This mammoth historical novel dives deep into the undersung saga of the leper king of Jerusalem and his archfoe, Saracen sultan Saladin.
It’s the 1170s, and a small enclave of Frankish colonists known as Poulains are trying to hold on to their feudal fiefdoms in and around the city of Jerusalem, footholds gained during the Crusades in the land they call Outremer—beyond the sea. The main focuses of this multivariegated work, encompassing enough material for a trilogy, are the ruling families of the European Christian interlopers and their Muslim Saracen counterparts. Most attention is paid to Baldwin IV, who becomes king at 13 when his father, Amalric, unexpectedly dies. From an early age, Baldwin exhibits attributes of greatness, including charisma, wit, courage, and excellent horsemanship. His imperviousness to pain is the first symptom of what will soon be diagnosed as leprosy. Baldwin’s strong support system, including his ambitious, embittered mother, Agnes (whom Amalric divorced upon becoming king); his spiritual adviser, William, archdeacon of Tyre; and his staunchest friend, Balian of Iberlin, enables him to overcome or at least manage the depredations of the disease and spearhead the Franks’ ongoing struggles—diplomatic and otherwise—with Saladin. Penman (A King's Ransom, 2014, etc.) excels at depicting medieval warfare and the unintended, often disastrous consequences of the best-laid strategies. She is equally adept at depicting the rivalries and internecine strife that roil Baldwin’s court—peopled by characters who are mostly related to each other by some degree of kinship—finding credible motives for everyone’s grudges. Occasional cutaways to Saladin and his entourage are less detailed but also humanize him, his extended family, and allies. Dramatic set pieces—a wedding in a castle under attack, a future Knight Templar dragged out of a brothel—abound. The religious and tribal conflicts, among both the Christians and Muslims—Kurds, Shiites, and a murderous sect aptly dubbed the Assassins—certainly have echoes for today. This book amply illustrates the extent to which fortune and personality dictated victory, détente, and defeat on both sides.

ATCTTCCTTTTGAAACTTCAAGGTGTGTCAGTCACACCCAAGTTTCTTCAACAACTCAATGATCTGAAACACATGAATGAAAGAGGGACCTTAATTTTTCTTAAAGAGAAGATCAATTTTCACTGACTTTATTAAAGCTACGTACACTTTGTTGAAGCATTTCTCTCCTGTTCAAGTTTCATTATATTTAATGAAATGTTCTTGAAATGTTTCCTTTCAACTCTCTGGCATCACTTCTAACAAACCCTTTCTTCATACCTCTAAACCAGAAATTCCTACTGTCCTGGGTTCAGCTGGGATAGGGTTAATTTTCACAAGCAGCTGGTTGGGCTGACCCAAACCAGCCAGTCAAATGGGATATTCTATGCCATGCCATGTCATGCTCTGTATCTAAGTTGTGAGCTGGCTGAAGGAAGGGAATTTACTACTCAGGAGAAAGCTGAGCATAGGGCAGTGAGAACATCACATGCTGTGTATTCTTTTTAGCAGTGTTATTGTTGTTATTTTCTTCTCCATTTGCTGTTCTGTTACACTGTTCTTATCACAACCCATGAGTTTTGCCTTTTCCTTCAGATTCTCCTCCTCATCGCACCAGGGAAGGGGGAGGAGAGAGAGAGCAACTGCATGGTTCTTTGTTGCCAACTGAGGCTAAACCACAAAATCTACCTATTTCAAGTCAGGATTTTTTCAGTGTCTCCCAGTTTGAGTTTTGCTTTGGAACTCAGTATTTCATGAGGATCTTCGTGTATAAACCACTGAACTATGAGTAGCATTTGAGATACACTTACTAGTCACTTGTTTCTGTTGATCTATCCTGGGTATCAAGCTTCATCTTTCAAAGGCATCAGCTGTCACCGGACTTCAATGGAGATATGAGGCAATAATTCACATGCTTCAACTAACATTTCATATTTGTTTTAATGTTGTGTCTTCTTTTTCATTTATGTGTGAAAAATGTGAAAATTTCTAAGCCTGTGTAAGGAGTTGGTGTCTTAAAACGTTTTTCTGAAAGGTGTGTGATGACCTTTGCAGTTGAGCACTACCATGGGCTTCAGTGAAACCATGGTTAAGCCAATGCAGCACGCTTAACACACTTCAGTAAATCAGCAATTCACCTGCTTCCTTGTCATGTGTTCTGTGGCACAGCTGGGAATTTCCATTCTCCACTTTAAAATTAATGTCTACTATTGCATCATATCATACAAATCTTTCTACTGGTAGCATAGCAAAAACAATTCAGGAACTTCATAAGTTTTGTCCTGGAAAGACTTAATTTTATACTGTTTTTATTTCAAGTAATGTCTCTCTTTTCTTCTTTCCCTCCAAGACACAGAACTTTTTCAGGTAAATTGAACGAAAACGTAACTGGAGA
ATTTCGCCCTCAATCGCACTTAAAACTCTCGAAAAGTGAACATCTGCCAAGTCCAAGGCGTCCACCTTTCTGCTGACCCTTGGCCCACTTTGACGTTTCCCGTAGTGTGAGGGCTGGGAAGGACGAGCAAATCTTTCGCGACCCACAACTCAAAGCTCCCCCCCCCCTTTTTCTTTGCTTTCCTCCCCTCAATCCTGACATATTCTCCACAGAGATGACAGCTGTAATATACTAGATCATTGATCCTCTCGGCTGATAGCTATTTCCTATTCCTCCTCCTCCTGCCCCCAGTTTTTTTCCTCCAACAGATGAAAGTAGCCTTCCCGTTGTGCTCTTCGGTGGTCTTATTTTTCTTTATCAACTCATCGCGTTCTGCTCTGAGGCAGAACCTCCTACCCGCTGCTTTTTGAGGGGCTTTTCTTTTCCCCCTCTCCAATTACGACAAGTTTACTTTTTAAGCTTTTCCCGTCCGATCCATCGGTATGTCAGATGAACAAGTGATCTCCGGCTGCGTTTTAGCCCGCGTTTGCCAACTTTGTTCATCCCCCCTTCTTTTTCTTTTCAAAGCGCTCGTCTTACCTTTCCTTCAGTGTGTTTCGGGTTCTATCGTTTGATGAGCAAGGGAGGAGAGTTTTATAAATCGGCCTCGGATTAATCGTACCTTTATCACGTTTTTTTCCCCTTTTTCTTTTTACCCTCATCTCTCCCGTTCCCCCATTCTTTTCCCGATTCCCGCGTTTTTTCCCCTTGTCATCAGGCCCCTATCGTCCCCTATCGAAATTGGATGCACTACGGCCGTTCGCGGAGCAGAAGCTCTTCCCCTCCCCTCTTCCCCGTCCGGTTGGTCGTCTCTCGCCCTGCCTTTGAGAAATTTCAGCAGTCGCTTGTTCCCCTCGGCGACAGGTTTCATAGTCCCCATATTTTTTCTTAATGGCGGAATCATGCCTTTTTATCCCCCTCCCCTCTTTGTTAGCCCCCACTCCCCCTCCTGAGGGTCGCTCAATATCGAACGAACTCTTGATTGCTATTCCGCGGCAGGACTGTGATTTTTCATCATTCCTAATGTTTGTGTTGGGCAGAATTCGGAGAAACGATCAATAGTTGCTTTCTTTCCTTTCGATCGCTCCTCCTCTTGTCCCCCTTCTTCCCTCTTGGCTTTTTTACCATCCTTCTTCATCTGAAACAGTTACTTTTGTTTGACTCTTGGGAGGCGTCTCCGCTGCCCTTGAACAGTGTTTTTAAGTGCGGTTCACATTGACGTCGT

A teeming 12th-century tapestry which Penman renders coherent, even eloquent.